• Margins: You can’t go wrong with the usual one-inch margins all around, but you can make some slight adjustments if needed. Papadopoulos suggests decreasing the header space first.
  • Alignment: All your text should be left aligned and there’s no need to indent every paragraph.
  • Line spacing: Single space your cover letter (1.15 spacing works if it looks too cramped). Include an extra line between each section and paragraph.
  • Length: “A cover letter should comfortably fit on one page,” Papadopoulos says. Your cover letter should be at least three paragraphs long, but generally no more than five—unless the job description says otherwise. If it’s too long, check out this guide for cutting your cover letter down.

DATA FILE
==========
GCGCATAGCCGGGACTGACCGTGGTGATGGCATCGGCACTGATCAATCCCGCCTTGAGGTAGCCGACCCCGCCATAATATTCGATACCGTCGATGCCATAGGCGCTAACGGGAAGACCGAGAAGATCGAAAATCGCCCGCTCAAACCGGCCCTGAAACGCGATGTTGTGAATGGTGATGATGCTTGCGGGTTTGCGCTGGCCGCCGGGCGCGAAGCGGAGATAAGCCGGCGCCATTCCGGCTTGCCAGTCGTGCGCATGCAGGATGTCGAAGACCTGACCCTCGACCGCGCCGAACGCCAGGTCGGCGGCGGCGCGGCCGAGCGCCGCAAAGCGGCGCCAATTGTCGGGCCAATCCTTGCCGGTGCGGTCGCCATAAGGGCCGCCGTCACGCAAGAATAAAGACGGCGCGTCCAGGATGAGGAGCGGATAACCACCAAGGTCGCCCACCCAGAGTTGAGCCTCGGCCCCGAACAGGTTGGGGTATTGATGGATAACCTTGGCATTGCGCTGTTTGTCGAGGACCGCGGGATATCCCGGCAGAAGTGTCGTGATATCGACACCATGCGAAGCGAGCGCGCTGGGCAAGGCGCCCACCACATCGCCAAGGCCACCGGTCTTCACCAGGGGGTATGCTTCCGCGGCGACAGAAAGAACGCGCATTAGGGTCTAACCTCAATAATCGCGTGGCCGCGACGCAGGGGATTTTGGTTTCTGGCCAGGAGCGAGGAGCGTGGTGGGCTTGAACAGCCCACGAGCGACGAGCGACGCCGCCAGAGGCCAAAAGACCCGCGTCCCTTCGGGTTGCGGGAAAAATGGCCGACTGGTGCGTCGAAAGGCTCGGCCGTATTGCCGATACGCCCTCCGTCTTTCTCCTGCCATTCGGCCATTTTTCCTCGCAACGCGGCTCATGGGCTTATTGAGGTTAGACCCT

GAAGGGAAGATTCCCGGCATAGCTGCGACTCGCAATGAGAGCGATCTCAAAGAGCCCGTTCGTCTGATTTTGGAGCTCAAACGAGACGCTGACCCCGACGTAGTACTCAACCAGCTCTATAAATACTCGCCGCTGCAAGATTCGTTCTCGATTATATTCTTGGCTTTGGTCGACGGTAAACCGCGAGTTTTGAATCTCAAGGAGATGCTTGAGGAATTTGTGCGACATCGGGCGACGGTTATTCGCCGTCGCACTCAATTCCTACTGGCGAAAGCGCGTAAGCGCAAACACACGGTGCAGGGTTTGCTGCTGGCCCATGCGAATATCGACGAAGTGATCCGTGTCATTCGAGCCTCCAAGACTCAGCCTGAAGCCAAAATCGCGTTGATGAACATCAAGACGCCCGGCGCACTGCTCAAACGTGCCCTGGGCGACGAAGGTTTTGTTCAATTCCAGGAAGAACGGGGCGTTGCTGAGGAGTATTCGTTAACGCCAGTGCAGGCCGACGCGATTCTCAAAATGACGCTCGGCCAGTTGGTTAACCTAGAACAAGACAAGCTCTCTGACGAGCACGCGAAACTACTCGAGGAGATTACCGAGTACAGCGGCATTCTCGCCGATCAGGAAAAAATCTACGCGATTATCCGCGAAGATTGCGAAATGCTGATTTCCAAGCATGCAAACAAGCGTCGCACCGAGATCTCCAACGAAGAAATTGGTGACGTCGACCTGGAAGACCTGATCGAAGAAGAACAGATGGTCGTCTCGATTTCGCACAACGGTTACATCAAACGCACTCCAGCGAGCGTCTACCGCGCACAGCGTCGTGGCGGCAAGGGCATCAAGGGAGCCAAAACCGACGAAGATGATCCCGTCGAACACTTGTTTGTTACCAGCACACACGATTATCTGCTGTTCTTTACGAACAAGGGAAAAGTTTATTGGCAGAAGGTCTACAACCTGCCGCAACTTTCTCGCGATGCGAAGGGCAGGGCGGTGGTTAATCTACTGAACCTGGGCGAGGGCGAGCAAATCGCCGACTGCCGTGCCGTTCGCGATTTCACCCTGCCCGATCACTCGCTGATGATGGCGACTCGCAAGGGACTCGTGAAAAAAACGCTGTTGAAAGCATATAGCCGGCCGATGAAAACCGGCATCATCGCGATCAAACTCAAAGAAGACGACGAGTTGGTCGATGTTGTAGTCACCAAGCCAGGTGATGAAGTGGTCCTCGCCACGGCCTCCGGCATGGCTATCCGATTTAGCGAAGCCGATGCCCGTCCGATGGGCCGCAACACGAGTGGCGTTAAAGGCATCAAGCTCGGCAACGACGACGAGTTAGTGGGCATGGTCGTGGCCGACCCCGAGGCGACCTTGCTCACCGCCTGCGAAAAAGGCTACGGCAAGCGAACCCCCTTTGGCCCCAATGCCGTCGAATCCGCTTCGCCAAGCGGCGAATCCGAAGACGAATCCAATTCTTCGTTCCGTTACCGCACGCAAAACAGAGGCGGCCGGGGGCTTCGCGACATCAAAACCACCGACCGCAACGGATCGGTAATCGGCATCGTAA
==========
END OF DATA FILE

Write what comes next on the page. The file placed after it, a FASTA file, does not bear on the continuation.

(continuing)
• File format: You can submit your cover letter within the body of an email or as a separate file. But if it’s a separate file you’re uploading to an online system, stick to docx or pdf only. ATs cannot reliably “read” other file types.
  • File name: Always include your name and the phrase “cover letter,” and you can also include the name of the position. Just make sure it’s easy to read and follow any instructions in the job posting.

Formatted cover letter example

Here’s how the above example looks in a properly formatted cover letter document.